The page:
LEAVING THE CHURCH OR STAYING?
For many of us life is a series of changes. Some of these are forced upon us, others freely chosen. We decide, for example, to move to a new suburb, look for a new job, replace our old car with a new model, go on a diet, enrol the children in a different school, or support a particular charity. When we make such decisions we usually expect that the changes will work out, and that our lives will be so much better and happier. But things don’t always turn out as planned. A wise proverb puts it this way: ‘Man proposes but God disposes!’ Sometimes, in fact, all our efforts to change situations for the better bring only failure and frustration, disappointment and disillusionment.
This is just what has happened to those two disciples with the sad faces whom we meet in our gospel today. To their credit they have previously responded to the invitation of Jesus to be his friends and workmates. They have learned from him a great deal about the meaning of life. They have shared his work of teaching and healing. They have enjoyed his company and done a great deal of good to others. As the influence of Jesus has spread, they have been filled with hope for a better world – a ‘kingdom’ one of justice, peace, and joy for everyone.
Now, however, this has all come to an abrupt end. For in these past few days Jesus, their beloved Leader and Teacher, has been arrested, tried, sentenced, tortured and killed. Right now they are feeling that without his presence, his inspiration and guidance, his support and encouragement, they simply cannot go on. So disappointed and disillusioned are they, in fact, about the fate of Jesus that they have actually decided to leave the community of his followers, the Church. This is just what they are doing when we catch up with them today. Slowly but surely they are walking away from it all. Slowly but surely they are putting Jerusalem and the other disciples further and further behind them. We find them instead heading to the village of Emmaus, some seven miles away, in the hope of starting there a new chapter of their lives.
But as they trudge along the road, with their eyes cast down and their shoulders hunched, they can’t help chatting to each other about all that has happened. It’s precisely within this situation of disappointed hopes and broken dreams that all of a sudden Jesus himself joins them, although they don’t recognise him at first. This time he re-enters their lives, no longer simply as Jesus of Nazareth, but as the Risen Lord, powerful and empowering! They answer his every question with the basic facts. They add that they have even heard a rumour that he is no longer dead but alive. Yet while they state the basic facts about him, they have no idea how to join the dots. They desperately need Jesus to explain to them from the Scriptures that the Messiah would reach victory and glory only through the path of acute suffering. So influential and impressive is his explanation of the facts that later we find them saying to each other: ‘Did not our hearts burn within us as he talked to us on the road…?’
By now the sun is setting and they’ve reached their destination. Jesus pretends to go on. They have enjoyed his company so much that they plead with him to stay with them. He graciously accepts their invitation. There at table their guest becomes their host. He takes bread, says the blessing over it, breaks the bread, and gives it to them. Just as he did at the Last Supper! There and then they recognise him as he was for them then, but even more as he is for them now.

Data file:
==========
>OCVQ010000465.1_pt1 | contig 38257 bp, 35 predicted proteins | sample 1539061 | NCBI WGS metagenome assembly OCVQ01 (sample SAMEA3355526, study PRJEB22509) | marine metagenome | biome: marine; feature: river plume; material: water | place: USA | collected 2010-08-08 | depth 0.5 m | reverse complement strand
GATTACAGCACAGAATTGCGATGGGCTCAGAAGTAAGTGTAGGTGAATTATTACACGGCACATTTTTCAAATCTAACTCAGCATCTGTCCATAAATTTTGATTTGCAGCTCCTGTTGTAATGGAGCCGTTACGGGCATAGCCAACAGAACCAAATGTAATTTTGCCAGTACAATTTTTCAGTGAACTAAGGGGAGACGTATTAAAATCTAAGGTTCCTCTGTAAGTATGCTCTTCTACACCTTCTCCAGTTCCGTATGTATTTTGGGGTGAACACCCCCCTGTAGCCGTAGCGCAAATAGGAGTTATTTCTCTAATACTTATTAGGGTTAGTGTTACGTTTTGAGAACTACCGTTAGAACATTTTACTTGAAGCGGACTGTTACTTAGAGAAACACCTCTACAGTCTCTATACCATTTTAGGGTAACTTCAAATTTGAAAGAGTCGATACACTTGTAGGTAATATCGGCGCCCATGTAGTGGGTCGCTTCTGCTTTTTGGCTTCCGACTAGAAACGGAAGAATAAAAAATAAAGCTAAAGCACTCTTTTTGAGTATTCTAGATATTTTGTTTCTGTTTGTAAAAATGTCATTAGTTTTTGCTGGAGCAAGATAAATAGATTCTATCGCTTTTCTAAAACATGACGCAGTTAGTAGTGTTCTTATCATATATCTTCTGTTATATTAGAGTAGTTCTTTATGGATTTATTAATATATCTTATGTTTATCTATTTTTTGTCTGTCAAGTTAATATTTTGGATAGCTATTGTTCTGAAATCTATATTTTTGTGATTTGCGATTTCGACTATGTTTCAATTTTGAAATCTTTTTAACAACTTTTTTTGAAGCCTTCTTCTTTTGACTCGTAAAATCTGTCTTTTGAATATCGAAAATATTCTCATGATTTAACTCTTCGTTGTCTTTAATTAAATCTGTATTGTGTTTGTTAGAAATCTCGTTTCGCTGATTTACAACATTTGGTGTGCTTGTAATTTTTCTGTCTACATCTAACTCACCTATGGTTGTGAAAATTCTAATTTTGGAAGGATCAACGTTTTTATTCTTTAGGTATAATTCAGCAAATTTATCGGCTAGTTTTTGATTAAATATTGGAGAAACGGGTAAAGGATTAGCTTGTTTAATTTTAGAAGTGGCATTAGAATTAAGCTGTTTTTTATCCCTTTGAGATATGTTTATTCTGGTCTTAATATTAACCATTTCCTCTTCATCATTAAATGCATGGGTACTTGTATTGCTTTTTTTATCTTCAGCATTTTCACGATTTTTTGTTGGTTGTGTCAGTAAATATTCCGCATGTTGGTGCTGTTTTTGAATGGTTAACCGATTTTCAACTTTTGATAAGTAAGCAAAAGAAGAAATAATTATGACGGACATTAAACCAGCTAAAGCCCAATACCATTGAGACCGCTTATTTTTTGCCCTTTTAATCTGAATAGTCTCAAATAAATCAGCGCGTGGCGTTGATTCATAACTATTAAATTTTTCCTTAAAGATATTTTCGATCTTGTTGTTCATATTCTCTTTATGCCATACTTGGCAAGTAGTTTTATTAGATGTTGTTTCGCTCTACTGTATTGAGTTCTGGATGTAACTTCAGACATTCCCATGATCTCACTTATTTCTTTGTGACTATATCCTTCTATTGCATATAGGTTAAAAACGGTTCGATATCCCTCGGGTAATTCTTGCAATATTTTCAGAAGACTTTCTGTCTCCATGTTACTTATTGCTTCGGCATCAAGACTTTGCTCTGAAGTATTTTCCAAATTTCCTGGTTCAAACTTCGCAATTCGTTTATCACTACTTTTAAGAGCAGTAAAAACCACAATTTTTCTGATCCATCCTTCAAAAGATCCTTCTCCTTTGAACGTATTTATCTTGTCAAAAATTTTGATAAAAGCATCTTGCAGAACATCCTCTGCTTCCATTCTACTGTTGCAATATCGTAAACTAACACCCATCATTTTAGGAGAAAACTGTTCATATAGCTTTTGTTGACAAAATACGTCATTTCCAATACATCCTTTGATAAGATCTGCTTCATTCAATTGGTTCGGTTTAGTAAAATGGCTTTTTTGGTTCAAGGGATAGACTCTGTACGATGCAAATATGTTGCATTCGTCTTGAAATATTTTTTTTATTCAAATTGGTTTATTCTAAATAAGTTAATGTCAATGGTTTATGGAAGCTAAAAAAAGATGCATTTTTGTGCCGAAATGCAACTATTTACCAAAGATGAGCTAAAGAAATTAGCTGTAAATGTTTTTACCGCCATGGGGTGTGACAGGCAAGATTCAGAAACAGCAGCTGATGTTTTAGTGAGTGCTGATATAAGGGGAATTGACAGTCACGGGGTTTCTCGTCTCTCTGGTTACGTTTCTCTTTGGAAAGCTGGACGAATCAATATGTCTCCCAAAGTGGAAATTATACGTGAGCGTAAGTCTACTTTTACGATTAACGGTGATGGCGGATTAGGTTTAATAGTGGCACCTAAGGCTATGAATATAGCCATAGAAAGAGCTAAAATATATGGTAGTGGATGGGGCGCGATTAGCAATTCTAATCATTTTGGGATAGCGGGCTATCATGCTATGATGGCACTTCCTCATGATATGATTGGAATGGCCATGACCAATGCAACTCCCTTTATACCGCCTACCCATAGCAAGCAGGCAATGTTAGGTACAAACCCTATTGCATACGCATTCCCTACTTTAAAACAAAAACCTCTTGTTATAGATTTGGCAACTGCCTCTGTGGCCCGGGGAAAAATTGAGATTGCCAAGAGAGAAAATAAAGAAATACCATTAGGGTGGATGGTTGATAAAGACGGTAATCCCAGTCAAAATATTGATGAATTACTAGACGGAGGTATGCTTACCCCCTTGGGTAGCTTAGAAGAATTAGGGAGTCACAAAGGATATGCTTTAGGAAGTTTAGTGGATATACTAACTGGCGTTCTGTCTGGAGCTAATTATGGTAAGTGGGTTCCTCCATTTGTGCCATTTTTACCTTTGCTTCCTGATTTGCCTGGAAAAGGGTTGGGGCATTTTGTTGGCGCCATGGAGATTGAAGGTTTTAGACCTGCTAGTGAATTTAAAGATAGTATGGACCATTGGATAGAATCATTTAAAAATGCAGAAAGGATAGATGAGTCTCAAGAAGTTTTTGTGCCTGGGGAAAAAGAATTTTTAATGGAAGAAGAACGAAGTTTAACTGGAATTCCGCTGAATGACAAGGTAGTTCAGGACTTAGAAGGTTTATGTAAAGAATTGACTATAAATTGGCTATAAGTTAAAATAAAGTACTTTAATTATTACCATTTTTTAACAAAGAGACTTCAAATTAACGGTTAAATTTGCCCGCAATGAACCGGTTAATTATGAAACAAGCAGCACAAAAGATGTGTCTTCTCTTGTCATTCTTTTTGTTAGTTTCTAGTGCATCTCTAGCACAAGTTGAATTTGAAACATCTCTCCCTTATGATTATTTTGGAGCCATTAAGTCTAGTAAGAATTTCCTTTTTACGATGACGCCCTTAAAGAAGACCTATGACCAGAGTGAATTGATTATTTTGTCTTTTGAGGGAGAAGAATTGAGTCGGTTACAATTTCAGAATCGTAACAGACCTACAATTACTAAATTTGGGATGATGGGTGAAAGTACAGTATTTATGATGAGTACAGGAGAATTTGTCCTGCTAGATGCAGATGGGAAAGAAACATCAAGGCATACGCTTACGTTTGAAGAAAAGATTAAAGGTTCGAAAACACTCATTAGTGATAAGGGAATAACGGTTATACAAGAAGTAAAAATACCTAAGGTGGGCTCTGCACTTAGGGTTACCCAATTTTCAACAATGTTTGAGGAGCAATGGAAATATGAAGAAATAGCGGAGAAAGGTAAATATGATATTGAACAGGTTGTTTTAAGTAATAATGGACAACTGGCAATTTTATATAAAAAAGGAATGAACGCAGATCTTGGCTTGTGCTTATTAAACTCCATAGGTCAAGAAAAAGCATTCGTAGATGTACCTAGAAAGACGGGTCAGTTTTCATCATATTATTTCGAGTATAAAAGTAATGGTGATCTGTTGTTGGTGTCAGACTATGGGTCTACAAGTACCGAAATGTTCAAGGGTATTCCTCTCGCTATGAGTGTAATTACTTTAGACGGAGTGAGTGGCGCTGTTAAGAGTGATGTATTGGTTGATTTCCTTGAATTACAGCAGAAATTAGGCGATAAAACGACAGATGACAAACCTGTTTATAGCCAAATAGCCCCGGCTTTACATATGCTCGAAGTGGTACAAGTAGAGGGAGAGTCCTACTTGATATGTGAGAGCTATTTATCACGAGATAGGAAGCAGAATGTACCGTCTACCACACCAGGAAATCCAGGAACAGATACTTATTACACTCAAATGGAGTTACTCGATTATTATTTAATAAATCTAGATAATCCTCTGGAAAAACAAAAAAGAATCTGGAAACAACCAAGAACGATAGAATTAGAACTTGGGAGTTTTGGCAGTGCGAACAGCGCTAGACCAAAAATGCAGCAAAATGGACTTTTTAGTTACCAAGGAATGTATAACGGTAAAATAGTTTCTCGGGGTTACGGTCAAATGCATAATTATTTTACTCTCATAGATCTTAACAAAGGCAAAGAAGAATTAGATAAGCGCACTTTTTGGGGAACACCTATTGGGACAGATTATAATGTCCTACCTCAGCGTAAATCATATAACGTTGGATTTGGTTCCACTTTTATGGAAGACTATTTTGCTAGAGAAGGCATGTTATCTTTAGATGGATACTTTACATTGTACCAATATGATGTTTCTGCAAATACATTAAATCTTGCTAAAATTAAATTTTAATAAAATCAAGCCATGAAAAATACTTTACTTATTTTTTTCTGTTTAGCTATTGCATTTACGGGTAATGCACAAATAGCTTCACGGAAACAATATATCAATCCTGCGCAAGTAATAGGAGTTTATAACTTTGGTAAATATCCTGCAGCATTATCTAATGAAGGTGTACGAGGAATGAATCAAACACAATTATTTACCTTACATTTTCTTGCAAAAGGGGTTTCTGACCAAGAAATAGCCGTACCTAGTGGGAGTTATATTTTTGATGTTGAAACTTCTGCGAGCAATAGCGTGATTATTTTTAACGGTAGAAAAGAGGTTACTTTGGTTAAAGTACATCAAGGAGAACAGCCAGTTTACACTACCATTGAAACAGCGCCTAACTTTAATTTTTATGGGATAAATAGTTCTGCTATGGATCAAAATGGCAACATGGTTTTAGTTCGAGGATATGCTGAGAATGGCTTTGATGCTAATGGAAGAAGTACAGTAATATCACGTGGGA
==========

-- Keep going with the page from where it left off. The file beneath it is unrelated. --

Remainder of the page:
So moved are they by the impact of meeting him as Jesus raised from the dead, that there and then they reverse their previous decision. They turn right round and go walking back to the other disciples in Jerusalem. They go home to the Church they have so recently left.
In recent years there have been big changes to the image and reputation of the Church. Some people have struggled to understand what has happened, the how and the why. Others have been in denial about the Church’s sins, weakness and wounds. Others have bravely soldiered on through it all, while working harder for a better, a more authentic, a more Jesus-like way of being Church. Some, broken-hearted, have simply walked out, perhaps permanently.
What we all need in these times of let-down and discouragement is stronger faith, stronger faith in the on-going presence of the Risen Lord to his Church, and as he acts through his Spirit, his second self. We need this stronger faith and the hope and love that go with it, especially when we come together at the Eucharist to celebrate his presence and influence.
Our Risen Lord is with us right here right now today, in ways that match his presence to his disciples on the way to Emmaus. He is here in the midst of our gathering. He is here as he tells his story and ours in the readings and the homily. And very shortly he will be here among us again in our Eucharistic meal of bread and wine. We look to him, as both our host and nourishment, to keep empowering us for the next stages of our journeys of life. ‘Stay with us,’ is our prayer to him, over and over again.
May we welcome him among us, then, with trust and love, and with our minds and hearts and lives open to his powerful influence! May we embrace him as he comes to us with his mighty power and his outstretched loving arms!